By her own admission she finishes the lyrics very late in the songwriting process. On Mug Museum the words were put together in the middle of the night before the songs were recorded, written on a whiteboard, but with Crab Day she made this tardiness part of the plan, “as opposed to telling myself it would be different and it not being different. As hard as I try and battle with myself to have them in hand, it seems I can’t sit down and commit. Instead of lamenting myself and spending three hours screaming at myself - ‘Why have you done this again!” - it was a far nicer experience.”
She recorded Crab Day at the idyllic Panoramic House studio on Stinson Beach in California, which helped with the lyrical part of the songwriting process. She describes looking through the windows of the studio at night, as the moon hung over the ocean as “absolutely the most beautiful sight you can imagine. It was deathly quiet and a really incredible time to be sat down writing lyrics.”
Her method for writing the words is organic. She has not just one, but three notepads in which she put the words to paper. “I don’t know if there’s any benefit to this, it’s just how I do it - it just makes me feel better!” She starts by writing the words in one of them, copying out what she’s written into the next and then refining them again in the third. “I guess it’s just feeling what the next thing should be. I’ll be sat with these notepads and a pile of books I’ll skim through to find words that move me or make sense within what I’m writing.” She sees this part of the process a collage, where often she’ll know the sound and shape of the word she’s looking for and the feeling of it. “I guess I’m just foraging for those words and then everything falls into place.”
The words aren’t written in any particular order in the notebooks, with different drafts for each song spread across all three of them. “It’s just mayhem; usually it’s waking up the next morning and putting it all together in an almost comprehensive pile that I can read.” Whilst she’d completed some of the lyrics before recording, others were finished at the point she was getting the levels on the microphones for the vocals. “You’re still doing a little bit of gardening on them; it goes right down to the wire.” Regardless of when they’re finished in the songwriting process, the words go through a gestation period, often starting as soon as she writes the music. “It’s not all brand new stuff written the night before, it’s things pieced together. There are things rattling around for a long time, so it’s just fitting them all together.”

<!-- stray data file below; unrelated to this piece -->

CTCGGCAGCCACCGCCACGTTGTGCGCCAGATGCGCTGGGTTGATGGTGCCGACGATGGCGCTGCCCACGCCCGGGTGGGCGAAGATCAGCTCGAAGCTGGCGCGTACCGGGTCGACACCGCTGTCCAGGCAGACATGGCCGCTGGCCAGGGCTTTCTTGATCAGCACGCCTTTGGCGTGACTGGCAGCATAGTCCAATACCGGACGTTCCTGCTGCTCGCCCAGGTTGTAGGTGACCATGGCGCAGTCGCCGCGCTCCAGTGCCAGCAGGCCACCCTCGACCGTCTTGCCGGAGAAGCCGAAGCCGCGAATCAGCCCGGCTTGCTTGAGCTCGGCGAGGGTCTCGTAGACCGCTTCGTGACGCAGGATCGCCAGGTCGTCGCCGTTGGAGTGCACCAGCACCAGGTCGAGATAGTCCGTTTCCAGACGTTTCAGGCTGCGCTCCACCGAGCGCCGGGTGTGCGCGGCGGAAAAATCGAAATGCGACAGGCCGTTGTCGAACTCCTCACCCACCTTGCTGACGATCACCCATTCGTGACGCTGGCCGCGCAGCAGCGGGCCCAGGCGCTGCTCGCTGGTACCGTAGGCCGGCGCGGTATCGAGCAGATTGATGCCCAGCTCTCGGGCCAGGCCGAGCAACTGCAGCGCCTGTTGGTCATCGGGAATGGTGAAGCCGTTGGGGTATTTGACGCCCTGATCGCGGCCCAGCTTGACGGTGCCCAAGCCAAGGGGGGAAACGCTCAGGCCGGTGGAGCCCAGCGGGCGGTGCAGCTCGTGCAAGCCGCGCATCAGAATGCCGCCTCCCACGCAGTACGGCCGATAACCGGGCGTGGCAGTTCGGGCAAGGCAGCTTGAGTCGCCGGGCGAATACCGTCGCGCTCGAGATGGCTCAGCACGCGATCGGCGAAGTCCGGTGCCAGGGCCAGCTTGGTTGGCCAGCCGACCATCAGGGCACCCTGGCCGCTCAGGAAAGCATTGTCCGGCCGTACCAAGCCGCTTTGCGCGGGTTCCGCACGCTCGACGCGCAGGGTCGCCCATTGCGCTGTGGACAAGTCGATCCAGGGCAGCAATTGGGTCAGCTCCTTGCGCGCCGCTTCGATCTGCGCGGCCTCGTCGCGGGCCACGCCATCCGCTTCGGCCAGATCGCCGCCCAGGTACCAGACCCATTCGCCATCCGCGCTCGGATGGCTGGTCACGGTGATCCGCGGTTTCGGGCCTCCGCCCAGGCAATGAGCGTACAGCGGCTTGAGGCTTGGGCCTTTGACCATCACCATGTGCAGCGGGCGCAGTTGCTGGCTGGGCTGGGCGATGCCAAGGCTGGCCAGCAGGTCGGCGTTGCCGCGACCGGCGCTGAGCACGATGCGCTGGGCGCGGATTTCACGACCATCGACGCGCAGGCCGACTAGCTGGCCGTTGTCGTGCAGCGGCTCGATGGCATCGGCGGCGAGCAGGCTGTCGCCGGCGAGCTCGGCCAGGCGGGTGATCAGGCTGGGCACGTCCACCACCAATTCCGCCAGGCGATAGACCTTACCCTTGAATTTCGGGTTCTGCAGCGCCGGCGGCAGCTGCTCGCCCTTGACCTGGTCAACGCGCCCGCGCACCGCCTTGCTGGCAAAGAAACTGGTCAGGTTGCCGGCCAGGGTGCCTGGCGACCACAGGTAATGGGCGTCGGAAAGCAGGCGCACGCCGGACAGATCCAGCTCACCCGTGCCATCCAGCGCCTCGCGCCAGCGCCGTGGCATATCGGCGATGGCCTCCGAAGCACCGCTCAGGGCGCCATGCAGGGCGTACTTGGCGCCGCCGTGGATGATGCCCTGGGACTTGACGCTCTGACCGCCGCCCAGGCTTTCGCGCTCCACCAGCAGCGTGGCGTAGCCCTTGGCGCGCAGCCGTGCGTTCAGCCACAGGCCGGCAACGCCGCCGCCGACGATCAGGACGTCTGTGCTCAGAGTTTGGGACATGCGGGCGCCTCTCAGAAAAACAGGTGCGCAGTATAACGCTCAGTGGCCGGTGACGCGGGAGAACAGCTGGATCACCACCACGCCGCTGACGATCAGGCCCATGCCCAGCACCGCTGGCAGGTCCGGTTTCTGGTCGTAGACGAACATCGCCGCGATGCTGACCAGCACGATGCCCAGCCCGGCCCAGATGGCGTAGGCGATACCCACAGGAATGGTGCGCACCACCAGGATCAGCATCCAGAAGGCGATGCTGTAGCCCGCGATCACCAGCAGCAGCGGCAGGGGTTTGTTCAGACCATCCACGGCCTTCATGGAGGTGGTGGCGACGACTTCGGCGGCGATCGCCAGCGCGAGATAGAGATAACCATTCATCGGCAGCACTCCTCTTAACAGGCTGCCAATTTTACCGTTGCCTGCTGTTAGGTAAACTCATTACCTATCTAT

Once she had the music and a draft of the vocal melodies ready she assembled her regular collaborators and fellow Welsh countrymen Stephen Black and Huw Evans (aka Sweet Baboo and H. Hawkline) and Warpaint’s Stella Mozgawa to finish the songs, rehearsing for five days to put the bones of instrumentation together. All three of them were as integral to the finished record as the songs themselves, she explains she wouldn’t dream of making a record without Evans or Black and speaks of their contributions to the songs with unbridled admiration. “Steve is an incredible bass player; he knows what he can’t get away with and what he can get away with, from years of me ear-bashing him for doing disgusting Paul McCartney bass-runs. And Huw just came into his own on this record, the guitar lines he’s playing are just some of the best I’ve ever heard.”
The addition of the phenomenal Mozgawa proved to be the perfect final piece to the band and the songwriting jigsaw, slotting seamlessly into the tight-knit trio of Le Bon, Black and Evans. "It was if as we’d been playing with her for ten or fifteen years. She’s one of the most joyous people to be around in general and in terms of making music her enthusiasm is really infectious. She’s one of the easiest musicians to direct, because she has no ego, nothing to prove.” Le Bon recalls asking Mozgawa to just hit a crash cymbal repeatedly for eight minutes on the wondrous “What’s Not Mine”. “There was no sulking, there was no “but I’m one of the best drummers in the world!” She’d go “Watch this…” and play it with the most finesse you’ve ever seen anyone play.”
"I’d been touring for so long, feeling really grumpy and jaded; I had a really sucky attitude on everything. Then I realised that I make music because I love to, not because I have to."